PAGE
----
[Don’t] Protect Creativity

Creativity is fragile.

As much as people want to throw as many ideas out there as possible during brainstorming sessions and see which ones “stick” or meet under the banner of “Share everything! There are no bad ideas!” Unfortunately, there are. In meetings ideas get axed, plans get crumpled up, and hard work gets thrown away.

While this is a natural and necessary part of the process, as a creative, it’s never fun.

I’m not sure if there are any other creatives out there like me, but when I work on something it becomes more than just a project. It becomes a part of you. Sure you can try and distance yourself as much as possible from the client or work but regardless of what you are doing it takes a little part of you. You pour a little part of you, your soul, your heart into it, and you want it to survive. You want to nurture your little idea into a full-grown campaign, project, or design but it’s an intimidating process.

As someone who wants to lead a creative team one day, I’ve been thinking a lot lately about how to best handle the ideation and creation processes. Having been on the positive and negative end of both processes, I’ve noticed a three essential traits leaders of creative teams should possess in order to get the most out of their people.

Protect Your Team from Outsiders – This includes anyone outside of your immediate creative team. I’ll say it again: creativity is fragile. When you start having more hands in the process more voices tend to make themselves heard. It can be intimidating to present the idea or project you’ve been working on in front of people who don’t understand why you’ve done what you’ve done. As a creative lead, in those moments, you have to go to bat for your team. You have to be their biggest advocate in those situations. Even if you don’t agree 100% with what they did or how they did, they must know you are standing in their corner, otherwise they will walk in and out defeated.

Protect Individuals from Themselves – A creative individual is always their own worst critic. Ask a Hollywood video editor if they liked the award-winning film they worked on and they’ll be quick to point out everything they should have done differently. Sure, they’ll accept the accolades and praise, but there’s something within creatives that is never quite satisfied no matter how hard they try. Whatever they do is never “good enough.” As a creative lead, you have to protect individuals from themselves otherwise they will sap their creative imagination. There is a time for critiquing but there is also a time for stepping back and being satisfied with the effort you put forth. The leader’s job is to make sure that satisfaction outweighs the critical.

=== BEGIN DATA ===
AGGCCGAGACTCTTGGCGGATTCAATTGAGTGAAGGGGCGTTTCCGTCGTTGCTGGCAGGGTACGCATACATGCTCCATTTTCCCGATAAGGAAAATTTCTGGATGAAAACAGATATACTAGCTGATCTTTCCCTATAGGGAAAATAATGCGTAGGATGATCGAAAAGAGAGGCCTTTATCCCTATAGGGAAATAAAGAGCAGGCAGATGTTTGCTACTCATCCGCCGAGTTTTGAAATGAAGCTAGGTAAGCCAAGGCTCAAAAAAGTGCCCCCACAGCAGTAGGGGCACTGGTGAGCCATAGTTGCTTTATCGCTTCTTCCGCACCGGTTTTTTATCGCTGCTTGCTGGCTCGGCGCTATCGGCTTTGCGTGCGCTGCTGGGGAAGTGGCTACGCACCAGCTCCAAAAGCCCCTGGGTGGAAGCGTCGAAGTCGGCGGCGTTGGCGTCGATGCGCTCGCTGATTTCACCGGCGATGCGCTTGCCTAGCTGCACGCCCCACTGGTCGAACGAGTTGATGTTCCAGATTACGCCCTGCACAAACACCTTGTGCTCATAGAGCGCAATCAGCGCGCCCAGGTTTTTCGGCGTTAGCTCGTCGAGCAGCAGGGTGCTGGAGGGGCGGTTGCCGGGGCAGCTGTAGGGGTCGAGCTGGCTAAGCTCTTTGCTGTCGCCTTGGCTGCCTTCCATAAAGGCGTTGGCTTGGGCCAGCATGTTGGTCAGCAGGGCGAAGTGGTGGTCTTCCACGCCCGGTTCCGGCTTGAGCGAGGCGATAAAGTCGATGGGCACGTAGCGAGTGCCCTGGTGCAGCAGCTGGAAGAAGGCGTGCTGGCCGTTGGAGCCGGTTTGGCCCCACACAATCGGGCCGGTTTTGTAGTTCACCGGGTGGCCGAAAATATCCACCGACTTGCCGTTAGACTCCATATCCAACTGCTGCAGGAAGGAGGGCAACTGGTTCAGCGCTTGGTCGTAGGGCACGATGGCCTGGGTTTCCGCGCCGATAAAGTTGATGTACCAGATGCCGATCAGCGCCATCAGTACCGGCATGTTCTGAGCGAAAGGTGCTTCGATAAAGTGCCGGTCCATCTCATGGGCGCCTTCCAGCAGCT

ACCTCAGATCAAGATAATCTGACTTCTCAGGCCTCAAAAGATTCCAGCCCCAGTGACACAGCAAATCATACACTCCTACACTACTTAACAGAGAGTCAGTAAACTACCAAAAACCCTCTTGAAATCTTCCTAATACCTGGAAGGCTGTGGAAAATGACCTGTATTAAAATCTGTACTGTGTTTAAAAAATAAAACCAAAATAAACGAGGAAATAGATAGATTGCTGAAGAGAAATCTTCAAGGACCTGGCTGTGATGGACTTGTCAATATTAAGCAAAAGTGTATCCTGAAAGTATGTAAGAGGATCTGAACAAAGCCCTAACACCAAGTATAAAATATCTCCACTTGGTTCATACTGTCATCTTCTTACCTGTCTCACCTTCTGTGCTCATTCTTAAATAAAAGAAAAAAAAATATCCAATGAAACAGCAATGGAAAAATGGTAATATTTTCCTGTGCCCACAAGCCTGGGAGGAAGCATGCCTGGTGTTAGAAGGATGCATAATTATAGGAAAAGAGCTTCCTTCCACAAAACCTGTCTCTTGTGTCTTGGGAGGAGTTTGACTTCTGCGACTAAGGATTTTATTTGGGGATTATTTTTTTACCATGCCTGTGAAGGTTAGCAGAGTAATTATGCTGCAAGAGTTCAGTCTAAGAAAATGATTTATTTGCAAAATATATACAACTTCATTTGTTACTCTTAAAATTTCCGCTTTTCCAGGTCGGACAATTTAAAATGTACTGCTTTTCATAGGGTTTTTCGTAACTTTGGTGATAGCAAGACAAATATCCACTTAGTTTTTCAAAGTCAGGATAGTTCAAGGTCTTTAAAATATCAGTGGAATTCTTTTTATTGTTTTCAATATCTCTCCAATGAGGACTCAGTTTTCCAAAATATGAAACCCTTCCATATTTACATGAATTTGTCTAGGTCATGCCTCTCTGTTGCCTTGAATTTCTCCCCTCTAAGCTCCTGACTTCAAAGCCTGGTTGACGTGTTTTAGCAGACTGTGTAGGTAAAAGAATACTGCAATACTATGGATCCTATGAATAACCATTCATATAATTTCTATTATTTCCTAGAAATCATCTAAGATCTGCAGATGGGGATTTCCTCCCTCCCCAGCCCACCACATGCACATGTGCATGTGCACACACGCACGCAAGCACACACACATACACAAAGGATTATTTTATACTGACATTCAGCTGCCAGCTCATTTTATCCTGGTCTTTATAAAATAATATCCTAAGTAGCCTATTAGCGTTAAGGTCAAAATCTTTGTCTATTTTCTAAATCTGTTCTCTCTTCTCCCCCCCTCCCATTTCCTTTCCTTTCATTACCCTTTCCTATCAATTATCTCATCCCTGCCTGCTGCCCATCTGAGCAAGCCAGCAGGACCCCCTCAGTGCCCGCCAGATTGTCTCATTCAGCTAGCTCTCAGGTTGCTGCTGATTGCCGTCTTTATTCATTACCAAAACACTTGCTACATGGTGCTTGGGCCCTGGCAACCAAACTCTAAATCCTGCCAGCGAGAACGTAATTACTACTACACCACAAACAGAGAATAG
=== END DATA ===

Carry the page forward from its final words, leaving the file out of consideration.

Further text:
Don’t Protect the Team from the Team – The team knows. The team understands. The team “gets it.” Or at least they should. Therefore, the team should be the safest place to risk creativity. That doesn’t it’s an incubator for any and every idea. It actually means it is a safe place to fail. The team should not hold back in their critiques, suggestions, “what ifs,” and feedback. This is the only way the best ideas actually make it into execution. You have to be ruthless, not for the sake of being ruthless, but for the sake of producing the best idea as a team. As a creative lead, you have to encourage your team to not settle for the lesser idea without first poking, prodding, dismantling, blowing up, rebuilding and examining the alternatives. If you don’t, half-baked and partially-formulated ideas will continually be presented without going through a thorough vetting process to make sure they are the best they can be before the outside world tries to rip them apart.

I know there is so much more to learn as a creative lead, but as I sit in meetings, hear ideas presented, and present ideas of my own I am consistently reminded of how much we have to protect creativity. Because creativity is this unpredictable, elusive creature that has to be carefully nurtured from the beginning in the right environment so that it can defend itself against the outside world and withstand the critical thoughts of its creator.

Without the right team, the right dynamic, and the right boundaries, creativity will die on the cutting room floor with a mess of other ideas of what could have been.

You have to protect creativity… along with your creatives.

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